MOUNTAIN VIEW, Calif. -- Google's self-driving car has never driven in the snow, gets puzzled by parking lots and cannot comprehend the hand signals from a traffic cop in an intersection.
For all its cameras, lasers and sensors, the car of the future still can't do all the things that human drivers can.
And yet, Google has come so far so fast with its 5-year-old experiment in autonomous driving that members of the self-driving team are now speaking more confidently than ever before about the next phase of its ambitious research project: moving the technology out of tricked-out test vehicles and into real-world cars and trucks.
Google executives talk regularly with multiple automakers about the technology, and they're thinking hard about the best way to deliver a product that makes driving safer and traffic jams less tedious, Christopher Urmson, the director of the self-driving cars project, told reporters during a rare media briefing last week near Google's corporate headquarters here.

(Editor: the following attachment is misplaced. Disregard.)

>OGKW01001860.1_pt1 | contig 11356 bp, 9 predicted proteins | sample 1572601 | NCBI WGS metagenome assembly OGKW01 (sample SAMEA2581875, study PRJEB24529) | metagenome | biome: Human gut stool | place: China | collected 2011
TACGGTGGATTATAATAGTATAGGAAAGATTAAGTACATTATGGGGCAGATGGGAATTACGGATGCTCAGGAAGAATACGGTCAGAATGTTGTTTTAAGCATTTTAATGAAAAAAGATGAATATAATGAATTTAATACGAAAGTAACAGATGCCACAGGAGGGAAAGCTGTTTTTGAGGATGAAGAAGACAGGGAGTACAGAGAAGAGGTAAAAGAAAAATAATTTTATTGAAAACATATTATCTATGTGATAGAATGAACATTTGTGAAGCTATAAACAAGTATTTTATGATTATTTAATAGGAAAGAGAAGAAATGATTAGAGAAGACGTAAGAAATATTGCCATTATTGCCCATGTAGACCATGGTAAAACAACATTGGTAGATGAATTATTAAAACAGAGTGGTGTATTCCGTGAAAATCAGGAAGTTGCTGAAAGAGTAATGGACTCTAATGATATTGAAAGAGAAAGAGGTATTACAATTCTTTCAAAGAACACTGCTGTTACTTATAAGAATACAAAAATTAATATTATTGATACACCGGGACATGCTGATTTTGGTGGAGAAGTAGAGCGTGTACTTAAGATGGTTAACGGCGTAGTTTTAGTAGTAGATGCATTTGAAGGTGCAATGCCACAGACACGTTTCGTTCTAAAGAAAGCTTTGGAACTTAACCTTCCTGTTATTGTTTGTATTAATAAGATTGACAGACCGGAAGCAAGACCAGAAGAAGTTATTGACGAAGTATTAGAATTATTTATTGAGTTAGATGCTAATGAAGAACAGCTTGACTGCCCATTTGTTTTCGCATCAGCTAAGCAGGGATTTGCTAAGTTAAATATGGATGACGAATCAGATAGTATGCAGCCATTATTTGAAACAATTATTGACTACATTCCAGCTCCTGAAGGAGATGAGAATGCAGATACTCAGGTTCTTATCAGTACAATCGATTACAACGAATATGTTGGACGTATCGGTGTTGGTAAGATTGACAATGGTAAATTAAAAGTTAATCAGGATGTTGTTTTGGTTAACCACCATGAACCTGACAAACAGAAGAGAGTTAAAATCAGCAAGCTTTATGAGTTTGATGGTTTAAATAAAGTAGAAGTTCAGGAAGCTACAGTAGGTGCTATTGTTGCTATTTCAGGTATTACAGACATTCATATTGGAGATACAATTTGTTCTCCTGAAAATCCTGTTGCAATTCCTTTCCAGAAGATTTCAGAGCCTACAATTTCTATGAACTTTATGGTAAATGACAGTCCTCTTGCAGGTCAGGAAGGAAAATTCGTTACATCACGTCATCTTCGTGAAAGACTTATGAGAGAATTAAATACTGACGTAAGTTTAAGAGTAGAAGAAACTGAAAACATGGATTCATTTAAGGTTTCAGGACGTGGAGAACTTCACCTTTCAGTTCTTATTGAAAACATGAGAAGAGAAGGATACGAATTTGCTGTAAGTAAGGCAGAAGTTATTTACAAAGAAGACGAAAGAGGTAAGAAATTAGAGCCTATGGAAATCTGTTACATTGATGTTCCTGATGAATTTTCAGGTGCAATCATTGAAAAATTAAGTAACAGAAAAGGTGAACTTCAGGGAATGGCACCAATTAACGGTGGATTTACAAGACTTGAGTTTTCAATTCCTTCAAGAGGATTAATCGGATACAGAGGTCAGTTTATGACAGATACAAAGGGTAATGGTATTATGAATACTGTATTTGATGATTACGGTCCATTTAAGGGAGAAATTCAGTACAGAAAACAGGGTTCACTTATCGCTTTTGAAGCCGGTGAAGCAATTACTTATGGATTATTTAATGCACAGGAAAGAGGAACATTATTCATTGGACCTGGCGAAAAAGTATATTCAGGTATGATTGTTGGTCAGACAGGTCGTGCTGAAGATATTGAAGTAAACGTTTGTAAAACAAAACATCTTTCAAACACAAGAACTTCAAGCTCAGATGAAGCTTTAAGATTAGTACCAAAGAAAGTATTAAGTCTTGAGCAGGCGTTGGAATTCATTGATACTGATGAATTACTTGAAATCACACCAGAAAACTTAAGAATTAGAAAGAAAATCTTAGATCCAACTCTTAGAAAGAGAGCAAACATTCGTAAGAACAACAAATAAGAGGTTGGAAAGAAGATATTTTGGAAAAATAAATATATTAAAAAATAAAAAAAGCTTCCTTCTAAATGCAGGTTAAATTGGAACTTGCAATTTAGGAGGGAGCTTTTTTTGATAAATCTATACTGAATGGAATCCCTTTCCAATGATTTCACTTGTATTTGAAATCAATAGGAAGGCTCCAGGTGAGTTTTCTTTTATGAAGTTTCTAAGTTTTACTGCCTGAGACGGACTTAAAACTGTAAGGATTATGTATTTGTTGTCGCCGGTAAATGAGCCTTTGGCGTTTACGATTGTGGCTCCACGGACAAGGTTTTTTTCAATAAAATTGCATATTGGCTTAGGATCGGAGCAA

"It has to be at a price point where the value to the customer exceeds the cost to the customer," Urmson said of the eventual product. "We're working on that."
In Google's eyes, the imperative is strong. Each year, more than 30,000 people die on U.S. roadways from accidents mostly caused by human error. Ron Medford, who was second in command at the National Highway Traffic Safety Administration before becoming director of safety for the self-driving cars project in 2012, said he expects autonomous cars to be one of the three biggest lifesavers in the history of auto safety, along with seat belts and electronic stability control.